I have a few friends who are teachers, and I know and have spoken to several people with young children in the school system. All these people tell me how the emphasis on learning has switched from taking tests to doing these elaborate, hands-on projects. The idea is that we need to be getting children actively involved in the learning process at a young age, and the best way to do it is by giving them creative projects (dioramas, science fair projects, poster boards, etc.). Someone I recently spoke to told me that her son's science fair project takes up 80% of his last marking period grade!!
I think this idea is freaking stupid. I hated projects when I was a kid. I hated them with a passion. I would rather take 100 tests than make a stupid poster or do some other "creative" project. In fact, one time when given the option to either make a crossword puzzle using the words in the chapter of my spelling book or to answer every single question in the chapter, I chose to answer every question in the chapter. I was the only one in my class to do so.... Wouldn't you know, I was also the only person in the class to get a 100 on that spelling test (which included spelling, definitions, using in sentences, etc.).
Personally, I believe that you learn a lot less through projects than you do through old fashioned questions and tests. Chapter questions and well-written tests make sure the students are paying attention to all the details of the subject. When doing a project, you can choose to ignore certain aspects of a subject and, instead, only focus on the things you feel like.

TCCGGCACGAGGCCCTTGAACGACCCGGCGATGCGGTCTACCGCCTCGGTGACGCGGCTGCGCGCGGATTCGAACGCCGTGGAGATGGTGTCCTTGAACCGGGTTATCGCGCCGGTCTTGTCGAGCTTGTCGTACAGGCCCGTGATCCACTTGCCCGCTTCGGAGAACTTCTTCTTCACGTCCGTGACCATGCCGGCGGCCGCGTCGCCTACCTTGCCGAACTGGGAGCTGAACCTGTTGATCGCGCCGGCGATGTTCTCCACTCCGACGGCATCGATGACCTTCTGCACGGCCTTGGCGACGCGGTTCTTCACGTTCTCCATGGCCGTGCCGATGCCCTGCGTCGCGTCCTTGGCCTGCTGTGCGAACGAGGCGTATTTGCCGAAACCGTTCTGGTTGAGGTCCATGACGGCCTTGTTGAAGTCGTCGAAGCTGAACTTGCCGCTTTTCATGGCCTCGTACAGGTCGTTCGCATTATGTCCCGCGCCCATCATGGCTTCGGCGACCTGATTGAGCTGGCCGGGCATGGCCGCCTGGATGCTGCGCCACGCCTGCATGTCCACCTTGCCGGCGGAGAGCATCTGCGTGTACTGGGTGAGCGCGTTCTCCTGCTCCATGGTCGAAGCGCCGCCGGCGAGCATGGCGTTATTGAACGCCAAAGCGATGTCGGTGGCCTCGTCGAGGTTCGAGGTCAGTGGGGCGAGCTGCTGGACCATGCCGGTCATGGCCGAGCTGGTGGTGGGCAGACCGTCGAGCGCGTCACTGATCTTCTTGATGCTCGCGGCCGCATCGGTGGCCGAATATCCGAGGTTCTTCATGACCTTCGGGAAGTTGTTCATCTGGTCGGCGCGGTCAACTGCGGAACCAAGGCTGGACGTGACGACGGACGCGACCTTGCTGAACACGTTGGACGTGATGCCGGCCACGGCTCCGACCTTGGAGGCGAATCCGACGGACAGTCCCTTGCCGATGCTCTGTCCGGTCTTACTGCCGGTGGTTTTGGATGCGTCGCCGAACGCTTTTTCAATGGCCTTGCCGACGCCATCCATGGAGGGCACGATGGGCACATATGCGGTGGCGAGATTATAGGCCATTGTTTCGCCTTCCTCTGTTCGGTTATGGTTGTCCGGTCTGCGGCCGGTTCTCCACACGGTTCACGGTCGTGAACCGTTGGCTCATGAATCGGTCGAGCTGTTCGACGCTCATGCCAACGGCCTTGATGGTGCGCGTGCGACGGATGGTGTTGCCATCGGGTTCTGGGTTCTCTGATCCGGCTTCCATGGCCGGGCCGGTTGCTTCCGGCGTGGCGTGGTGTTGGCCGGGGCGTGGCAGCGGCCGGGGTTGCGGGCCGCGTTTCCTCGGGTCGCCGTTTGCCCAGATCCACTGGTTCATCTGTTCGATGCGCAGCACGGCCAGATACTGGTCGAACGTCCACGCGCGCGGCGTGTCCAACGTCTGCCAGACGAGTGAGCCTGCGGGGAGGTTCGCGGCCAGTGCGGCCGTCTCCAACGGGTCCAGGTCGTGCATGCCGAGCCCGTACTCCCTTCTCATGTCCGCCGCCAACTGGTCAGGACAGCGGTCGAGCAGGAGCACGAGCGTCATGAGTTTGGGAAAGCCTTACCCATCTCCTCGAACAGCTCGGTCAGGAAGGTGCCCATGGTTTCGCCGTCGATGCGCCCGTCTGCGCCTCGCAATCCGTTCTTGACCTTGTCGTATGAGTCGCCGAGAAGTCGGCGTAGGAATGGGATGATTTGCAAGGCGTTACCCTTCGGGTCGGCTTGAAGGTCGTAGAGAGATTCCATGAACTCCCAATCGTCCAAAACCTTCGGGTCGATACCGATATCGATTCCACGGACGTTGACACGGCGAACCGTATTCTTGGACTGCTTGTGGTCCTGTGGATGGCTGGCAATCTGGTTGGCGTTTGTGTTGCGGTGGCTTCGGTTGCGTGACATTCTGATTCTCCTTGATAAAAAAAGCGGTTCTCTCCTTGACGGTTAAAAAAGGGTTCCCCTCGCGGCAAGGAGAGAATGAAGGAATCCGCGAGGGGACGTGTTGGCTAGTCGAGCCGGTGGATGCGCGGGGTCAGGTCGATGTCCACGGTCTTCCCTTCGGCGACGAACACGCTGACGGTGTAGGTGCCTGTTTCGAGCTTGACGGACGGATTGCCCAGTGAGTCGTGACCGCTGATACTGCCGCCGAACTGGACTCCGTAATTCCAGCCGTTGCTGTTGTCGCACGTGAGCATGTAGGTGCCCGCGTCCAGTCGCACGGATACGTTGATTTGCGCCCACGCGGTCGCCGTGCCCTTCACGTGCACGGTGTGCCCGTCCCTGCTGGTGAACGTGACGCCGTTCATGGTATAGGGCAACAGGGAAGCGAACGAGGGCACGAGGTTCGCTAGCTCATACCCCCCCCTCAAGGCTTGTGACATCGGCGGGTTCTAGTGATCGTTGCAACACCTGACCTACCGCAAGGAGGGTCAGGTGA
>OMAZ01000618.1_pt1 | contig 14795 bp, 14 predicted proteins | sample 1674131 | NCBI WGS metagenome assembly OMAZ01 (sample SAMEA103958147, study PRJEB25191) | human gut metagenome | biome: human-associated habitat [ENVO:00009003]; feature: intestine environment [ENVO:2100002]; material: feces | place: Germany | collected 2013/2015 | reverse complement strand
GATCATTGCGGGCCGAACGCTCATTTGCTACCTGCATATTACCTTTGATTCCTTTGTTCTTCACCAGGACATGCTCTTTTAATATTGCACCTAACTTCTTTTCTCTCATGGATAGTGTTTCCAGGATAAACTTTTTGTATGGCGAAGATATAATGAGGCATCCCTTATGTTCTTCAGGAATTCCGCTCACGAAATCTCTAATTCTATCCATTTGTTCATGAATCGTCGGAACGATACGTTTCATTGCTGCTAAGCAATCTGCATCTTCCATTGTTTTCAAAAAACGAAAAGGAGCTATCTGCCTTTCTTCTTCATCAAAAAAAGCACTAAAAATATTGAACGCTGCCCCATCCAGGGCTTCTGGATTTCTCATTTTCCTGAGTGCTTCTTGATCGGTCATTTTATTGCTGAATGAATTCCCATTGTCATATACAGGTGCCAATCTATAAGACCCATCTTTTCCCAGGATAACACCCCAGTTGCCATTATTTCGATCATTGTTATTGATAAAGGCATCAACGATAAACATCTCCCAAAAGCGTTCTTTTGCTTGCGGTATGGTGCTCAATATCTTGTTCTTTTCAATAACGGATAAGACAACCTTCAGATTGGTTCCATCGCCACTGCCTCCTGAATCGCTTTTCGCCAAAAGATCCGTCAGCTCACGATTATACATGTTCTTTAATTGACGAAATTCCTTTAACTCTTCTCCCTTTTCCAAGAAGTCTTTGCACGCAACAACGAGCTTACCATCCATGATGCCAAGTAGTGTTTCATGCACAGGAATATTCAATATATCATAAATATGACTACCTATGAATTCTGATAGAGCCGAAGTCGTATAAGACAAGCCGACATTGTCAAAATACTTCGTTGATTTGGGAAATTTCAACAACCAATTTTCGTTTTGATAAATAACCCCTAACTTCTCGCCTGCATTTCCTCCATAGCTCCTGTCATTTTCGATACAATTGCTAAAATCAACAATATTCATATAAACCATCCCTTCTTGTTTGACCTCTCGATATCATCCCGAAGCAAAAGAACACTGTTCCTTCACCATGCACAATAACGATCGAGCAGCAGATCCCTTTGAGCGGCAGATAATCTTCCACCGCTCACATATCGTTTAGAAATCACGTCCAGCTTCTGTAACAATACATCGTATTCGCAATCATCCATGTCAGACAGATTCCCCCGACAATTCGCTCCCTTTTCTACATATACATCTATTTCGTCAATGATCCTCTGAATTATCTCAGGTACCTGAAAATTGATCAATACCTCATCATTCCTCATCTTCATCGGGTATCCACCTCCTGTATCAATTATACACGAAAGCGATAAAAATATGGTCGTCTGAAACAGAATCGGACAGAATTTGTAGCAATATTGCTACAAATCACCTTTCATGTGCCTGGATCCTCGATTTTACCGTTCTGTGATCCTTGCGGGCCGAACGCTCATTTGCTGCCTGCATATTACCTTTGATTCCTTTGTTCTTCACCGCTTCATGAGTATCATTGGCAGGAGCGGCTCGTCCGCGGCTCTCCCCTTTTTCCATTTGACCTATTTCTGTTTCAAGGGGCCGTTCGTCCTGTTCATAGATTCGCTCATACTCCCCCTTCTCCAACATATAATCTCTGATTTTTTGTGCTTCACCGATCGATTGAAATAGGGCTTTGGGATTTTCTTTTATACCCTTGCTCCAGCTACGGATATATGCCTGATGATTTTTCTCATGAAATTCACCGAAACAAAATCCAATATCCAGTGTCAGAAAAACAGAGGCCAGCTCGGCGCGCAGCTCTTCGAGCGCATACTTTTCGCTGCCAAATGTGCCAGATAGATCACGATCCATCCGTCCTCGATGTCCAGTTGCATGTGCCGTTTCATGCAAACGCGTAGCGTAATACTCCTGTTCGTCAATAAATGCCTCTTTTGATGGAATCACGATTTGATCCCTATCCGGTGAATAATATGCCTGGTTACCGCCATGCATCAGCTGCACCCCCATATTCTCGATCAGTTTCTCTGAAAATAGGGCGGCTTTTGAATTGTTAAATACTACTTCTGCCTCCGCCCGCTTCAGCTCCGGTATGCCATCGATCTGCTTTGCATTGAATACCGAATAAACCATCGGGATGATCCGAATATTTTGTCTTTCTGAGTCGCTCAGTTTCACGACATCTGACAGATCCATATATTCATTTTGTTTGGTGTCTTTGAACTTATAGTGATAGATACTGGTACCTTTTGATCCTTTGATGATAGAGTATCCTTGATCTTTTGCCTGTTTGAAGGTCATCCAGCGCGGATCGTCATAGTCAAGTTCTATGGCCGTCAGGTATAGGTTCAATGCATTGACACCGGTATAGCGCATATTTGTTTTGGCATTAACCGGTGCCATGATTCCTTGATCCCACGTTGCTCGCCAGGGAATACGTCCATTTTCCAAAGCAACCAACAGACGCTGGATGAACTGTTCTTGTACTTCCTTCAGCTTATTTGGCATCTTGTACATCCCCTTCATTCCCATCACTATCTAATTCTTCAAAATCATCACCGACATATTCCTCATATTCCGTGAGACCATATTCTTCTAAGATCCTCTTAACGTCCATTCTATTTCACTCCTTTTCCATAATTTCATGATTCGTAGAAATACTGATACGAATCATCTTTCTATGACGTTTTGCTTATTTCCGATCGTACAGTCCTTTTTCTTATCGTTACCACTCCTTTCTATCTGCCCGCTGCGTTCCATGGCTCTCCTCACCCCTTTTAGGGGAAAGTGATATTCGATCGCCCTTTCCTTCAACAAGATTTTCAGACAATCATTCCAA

Moreover, let's not kid ourselves.... Especially on the elementary school level, these kids aren't really the ones doing the projects. The parents are doing the projects for them. After all, while kids are plenty creative, they often have great difficulty organizing their thoughts to form something coherent. Therefore, if left on their own, they'd produce pretty poor creative projects. The parents end up being the ones that come up with the ideas, buy the materials, do all the cutting, all the pasting, 3/4 of the research, most of the writing, etc. All the kid has to do is stand up in front of the class and show the work his mommy or daddy did.
I know this was true for me. My mother did all my school projects until I hit high school. Every diorama, science fair project, poster board, and creative invention project, was done almost entirely by my mom. Luckily, we had to do far less projects in my elementary and middle school days than students have to do today. I'm pretty sure I learned a WHOLE lot more than today's students too.
My personal opinion is that elementary school and middle school should focus mostly on math and writing (with an emphasis on proper grammar and paragraph structure). History and science can be those fun little classes on the side, but most of the early learning should be in math and writing (and I'll throw in reading, which goes hand-in-hand with writing). These are the most important subjects because everything else is built upon them. Math is integral in statistics, chemistry, physics, and many other subjects. A good understanding is the only means to mastering these subjects. Reading and writing is quite simply involved in every subject. You can't learn a subject unless you can read well about it, and you can't properly explain a subject without being able to effectively write about it.
That was just my random thought for the day... And by the way... I realize that there are a few grammatical and spelling mistakes in my blog entries. Understand that I'm not paying particularly close attention to grammar and spelling in my blog. I'm just getting ideas out there. If I were to write a formal paper, my grammar would be much much better.